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Farm workers’ union protests Pindar Vineyards as contract negotiations stall

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J.D. Allen
/
WSHU
A union representing about a dozen farm workers at Pindar Vineyards on Long Island's North Fork protested outside their wine outlet store in Port Jefferson to call for contract negotiations over a year after their organization was certified by the state under Local 338.

New York’s first farm-worker union has faced roadblocks negotiating a contract at Pindar Vineyards on Long Island.

In late 2021, a union was certified by the state to represent about its dozen farm workers. But a year later, Noemi Barrera, an organizer with Local 338, said they are at an impasse. “They're not willing to come to the table, and negotiate a fair contract for the worker,” she said.

At least 40 union members and their supporters joined Barrera to protest outside of Pindar Vineyards’s outlet store in Port Jefferson over the weekend to pressure winery owners to negotiate a contract.

"Unfortunately, they're not negotiating in good faith,” said Yomaira Franqui, lead organizer for Local 338. “And it's not our negotiation. It's the workers' negotiation. So our fight is their fight.”

None of the farm workers joined the picket line on the busy main street. Under a 2020 state law, New York farm workers are allowed to collectively negotiate for higher wages and benefits, and improve access to overtime. Pindar provides no health insurance to its workers, according to the union.

The law also entitled them to a day of rest each week. This week, the farm workers used up their day off during the week due to heavy rains.

Franqui said the farmworkers don’t want people to disrupt their employer with boycotts, but to give them a seat at the table.

Alethea Damianos Conroy, a managing member and winery owner, directed questions to her lawyer, but called the protestors “untruthful.” If the parties fail to negotiate, a third party could be assigned to mediate.

“We're at what we call an impasse,” Barrera said.

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J.D. Allen
/
WSHU
Noemi Barrera, an organizer with Local 338, with supporters of Pindar Vineyard farm workers.

Farmworkers picketed outside the winery on Long Island's North Fork in October and earlier this month, but shifted to the winery’s outlet stores to draw attention during less popular months at the vineyard.

“We're not trying to boycott them at all,” Barrera said. “In fact, we're not even telling people not to shop or to even visit the vineyards. At the end of the day, we want to keep them in business because that means that our workers will also have a job.”

The tasting room closed during the demonstration.

The dozen farm workers are predominantly from Central America. They often work six or seven days a week. Through a union translator, they said their bodies are tired and need rest. Local 338 has requested a contract that contains workers compensation and health coverage, and more sick times and holidays off.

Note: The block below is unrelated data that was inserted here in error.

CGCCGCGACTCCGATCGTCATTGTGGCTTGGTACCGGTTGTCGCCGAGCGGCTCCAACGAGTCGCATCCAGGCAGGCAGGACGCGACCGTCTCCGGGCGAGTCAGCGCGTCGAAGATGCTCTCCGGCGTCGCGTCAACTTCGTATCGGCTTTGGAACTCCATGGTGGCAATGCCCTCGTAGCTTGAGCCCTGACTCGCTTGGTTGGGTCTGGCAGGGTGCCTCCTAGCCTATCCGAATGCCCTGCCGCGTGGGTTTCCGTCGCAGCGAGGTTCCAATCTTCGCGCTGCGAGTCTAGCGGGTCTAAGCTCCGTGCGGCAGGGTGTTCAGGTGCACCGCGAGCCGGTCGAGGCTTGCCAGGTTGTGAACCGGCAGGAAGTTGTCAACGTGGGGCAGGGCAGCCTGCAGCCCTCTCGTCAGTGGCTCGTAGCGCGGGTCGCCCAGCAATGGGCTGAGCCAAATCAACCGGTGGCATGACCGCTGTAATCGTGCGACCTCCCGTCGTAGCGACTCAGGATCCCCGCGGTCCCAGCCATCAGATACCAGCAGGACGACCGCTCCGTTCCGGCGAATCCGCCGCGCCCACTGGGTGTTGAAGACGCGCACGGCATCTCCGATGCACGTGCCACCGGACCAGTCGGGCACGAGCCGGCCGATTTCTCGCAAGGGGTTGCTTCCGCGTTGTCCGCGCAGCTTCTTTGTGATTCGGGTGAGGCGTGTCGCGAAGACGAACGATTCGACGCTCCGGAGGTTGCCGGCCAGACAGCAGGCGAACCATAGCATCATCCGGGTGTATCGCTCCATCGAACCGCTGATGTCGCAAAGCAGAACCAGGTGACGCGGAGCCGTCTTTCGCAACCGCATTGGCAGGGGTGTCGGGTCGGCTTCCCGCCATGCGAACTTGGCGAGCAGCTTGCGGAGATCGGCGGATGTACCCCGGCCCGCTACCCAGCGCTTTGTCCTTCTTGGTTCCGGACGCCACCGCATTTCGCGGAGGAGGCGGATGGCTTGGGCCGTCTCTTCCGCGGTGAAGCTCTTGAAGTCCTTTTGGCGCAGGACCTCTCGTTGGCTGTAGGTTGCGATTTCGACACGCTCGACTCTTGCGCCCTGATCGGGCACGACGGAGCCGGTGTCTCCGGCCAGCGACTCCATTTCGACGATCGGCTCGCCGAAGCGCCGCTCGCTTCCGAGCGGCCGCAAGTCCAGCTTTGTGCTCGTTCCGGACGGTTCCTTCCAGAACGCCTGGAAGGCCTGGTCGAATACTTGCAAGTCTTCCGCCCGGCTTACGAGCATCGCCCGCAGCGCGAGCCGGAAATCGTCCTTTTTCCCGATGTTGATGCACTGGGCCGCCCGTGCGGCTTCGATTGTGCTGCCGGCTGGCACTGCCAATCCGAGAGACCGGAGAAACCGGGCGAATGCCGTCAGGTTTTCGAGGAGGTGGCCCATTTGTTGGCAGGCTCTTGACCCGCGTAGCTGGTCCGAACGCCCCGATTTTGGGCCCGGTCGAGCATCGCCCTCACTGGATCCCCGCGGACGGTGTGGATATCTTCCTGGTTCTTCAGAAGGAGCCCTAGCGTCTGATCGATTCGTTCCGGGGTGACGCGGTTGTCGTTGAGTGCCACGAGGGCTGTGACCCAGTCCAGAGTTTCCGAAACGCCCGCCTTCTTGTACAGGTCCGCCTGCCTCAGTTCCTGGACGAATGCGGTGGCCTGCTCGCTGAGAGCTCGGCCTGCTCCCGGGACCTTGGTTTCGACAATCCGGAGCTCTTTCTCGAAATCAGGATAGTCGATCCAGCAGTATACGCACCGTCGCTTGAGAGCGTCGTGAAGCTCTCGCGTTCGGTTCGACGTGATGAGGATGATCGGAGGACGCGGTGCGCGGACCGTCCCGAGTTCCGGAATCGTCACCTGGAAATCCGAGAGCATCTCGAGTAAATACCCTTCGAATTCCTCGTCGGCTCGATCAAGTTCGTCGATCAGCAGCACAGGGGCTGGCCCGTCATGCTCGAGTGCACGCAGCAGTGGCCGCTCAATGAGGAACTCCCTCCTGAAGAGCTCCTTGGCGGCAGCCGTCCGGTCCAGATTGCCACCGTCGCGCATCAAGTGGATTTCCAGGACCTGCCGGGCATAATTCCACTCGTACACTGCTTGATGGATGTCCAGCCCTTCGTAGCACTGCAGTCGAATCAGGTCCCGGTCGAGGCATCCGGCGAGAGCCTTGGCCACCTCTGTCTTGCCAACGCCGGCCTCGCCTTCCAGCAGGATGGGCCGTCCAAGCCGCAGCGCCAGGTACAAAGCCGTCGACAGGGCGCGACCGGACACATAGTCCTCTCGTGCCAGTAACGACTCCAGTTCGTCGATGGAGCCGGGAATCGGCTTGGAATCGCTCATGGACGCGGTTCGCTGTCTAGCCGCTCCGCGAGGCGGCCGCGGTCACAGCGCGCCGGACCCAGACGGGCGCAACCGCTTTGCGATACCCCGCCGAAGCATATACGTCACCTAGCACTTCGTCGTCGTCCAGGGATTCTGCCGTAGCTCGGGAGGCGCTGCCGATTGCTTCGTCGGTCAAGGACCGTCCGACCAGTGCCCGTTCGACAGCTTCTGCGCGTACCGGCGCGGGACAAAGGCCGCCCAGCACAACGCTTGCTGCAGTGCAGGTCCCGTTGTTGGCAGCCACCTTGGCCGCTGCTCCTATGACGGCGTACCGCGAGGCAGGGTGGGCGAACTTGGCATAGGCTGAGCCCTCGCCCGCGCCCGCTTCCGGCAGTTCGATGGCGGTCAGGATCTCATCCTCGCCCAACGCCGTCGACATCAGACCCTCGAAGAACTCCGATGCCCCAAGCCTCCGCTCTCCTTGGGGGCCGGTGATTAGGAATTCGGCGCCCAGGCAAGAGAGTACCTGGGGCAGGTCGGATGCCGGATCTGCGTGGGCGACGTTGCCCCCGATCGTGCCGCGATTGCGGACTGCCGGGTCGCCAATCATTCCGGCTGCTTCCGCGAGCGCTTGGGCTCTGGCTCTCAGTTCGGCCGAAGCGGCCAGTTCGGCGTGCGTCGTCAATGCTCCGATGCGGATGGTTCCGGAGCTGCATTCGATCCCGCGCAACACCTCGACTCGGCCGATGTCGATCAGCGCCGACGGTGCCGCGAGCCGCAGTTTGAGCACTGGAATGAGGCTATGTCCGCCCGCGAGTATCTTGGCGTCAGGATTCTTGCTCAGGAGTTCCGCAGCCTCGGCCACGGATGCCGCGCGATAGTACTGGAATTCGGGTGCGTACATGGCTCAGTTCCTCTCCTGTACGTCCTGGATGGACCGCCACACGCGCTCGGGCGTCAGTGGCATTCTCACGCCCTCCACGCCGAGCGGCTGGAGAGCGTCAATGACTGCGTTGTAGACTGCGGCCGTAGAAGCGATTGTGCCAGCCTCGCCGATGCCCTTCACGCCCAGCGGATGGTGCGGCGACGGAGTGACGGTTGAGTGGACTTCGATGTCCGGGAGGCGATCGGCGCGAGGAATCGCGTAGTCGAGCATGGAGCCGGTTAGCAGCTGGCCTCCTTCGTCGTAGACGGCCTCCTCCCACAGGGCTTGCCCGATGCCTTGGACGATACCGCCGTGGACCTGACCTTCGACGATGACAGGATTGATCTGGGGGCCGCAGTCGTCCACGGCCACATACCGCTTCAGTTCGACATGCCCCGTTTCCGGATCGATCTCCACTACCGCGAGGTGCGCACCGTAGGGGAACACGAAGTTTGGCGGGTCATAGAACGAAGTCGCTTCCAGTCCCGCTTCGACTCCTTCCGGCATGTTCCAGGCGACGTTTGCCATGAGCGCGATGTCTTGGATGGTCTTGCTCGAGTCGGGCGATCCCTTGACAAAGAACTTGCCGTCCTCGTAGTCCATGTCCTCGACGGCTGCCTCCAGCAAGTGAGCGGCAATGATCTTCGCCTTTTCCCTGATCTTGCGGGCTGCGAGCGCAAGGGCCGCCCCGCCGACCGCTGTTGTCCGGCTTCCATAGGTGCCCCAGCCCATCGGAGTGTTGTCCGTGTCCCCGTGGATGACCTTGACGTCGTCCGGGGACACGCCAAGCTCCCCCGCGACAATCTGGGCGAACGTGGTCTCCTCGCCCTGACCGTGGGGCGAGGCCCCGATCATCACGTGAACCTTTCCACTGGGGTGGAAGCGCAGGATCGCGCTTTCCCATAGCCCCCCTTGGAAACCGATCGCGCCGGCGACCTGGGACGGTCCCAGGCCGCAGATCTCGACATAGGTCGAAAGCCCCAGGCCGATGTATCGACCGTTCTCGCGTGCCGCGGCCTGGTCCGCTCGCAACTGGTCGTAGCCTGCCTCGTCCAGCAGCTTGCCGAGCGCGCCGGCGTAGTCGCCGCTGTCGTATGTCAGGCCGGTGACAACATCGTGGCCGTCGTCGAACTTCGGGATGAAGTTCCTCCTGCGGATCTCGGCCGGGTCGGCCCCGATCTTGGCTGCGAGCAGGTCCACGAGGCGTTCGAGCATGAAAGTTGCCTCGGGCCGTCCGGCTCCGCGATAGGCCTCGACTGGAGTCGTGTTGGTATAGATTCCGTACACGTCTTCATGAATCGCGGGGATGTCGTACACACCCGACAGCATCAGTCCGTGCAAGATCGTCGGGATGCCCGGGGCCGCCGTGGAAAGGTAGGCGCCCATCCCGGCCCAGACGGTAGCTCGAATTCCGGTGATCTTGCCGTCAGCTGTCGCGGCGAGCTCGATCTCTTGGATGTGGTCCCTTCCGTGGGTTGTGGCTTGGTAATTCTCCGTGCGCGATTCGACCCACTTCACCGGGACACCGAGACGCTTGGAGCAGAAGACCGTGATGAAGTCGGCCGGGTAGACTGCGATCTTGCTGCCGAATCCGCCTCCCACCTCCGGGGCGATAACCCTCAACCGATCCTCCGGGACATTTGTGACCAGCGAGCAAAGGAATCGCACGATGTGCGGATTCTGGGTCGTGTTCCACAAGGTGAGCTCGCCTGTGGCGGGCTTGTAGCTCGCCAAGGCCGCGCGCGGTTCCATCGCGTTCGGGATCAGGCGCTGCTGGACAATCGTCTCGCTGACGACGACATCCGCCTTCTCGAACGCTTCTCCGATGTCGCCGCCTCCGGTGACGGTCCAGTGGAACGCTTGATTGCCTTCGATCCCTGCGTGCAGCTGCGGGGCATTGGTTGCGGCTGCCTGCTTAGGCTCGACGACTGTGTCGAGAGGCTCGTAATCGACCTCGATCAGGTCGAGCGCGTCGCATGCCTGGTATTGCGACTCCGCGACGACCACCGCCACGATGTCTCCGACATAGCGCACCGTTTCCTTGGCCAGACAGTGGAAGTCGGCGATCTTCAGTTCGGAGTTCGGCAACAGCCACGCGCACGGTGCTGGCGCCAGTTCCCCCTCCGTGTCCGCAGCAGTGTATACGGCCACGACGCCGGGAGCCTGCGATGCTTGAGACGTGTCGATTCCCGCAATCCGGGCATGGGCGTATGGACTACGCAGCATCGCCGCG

For many years, farm workers had limited protections. They didn't have an overtime threshold, until a law brought in a 60-hour threshold to obtain extra pay for additional work. After months of testimony to the state Farm Laborers Wage Board, including from Local 338 and Pindar farm workers, the threshold was reduced to 40-hours within the next couple of years.

However, bringing agriculture in line with the labor standards in other industries remains contentious statewide. Farm owners testified the additional costs will close small operations.

“Most farms are price takers rather than price setters. And many of the farms work on very thin margins,” said Robert Carpenter, the executive director of the Long Island Farm Bureau.

Juan Micieli-Martinez, the farm bureau’s newly elected president, said in a statement, “Ultimately farmers respect employees' rights to consider unionization, but do not see it as necessarily beneficial to agriculture which is [sic] comprised of highly price sensitive commodities.”

Local 338 claims vineyard owners are working together to control and set wages. They belong to the Long Island Wine Council, which partners with the state and regional farm bureaus.

“I think that there's probably pressure on Pindar by the wider farming industry, and by New York Farm Bureau, to not negotiate, because that would be the first negotiated union contract in New York State. And once the workers see that this is possible, then they will know in other farms, other vineyards, that they too, can be treated with dignity, and respect,” Richard Witt, executive director of Rural & Migrant Ministry, an organization that has been advocating for farm workers for over 40 years. They have a worker center in Riverhead.

Carpenter said this is uncharted territory for New York agriculture, but the farm bureau and its members “support what’s in the law.”

“There may be demands that the union is asking that may be very uncomfortable for the business and in a bad state. Likewise, from the business side, maybe there were expectations from the union that are not being met,” Carpenter said. “So, it's really an individual case by case basis, and what the union negotiates with one farm may be different than what they negotiate on another farm.”

“It's not going to be a one-size-fits-all model. Each farm, each union are going to be different.”

María del Mar Piedrabuena with Tu Prensa Local contributed reporting.

A native Long Islander, J.D. is WSHU's managing editor. He also hosts the climate podcast Higher Ground. J.D. reports for public radio stations across the Northeast, is a journalism educator and proud SPJ member.
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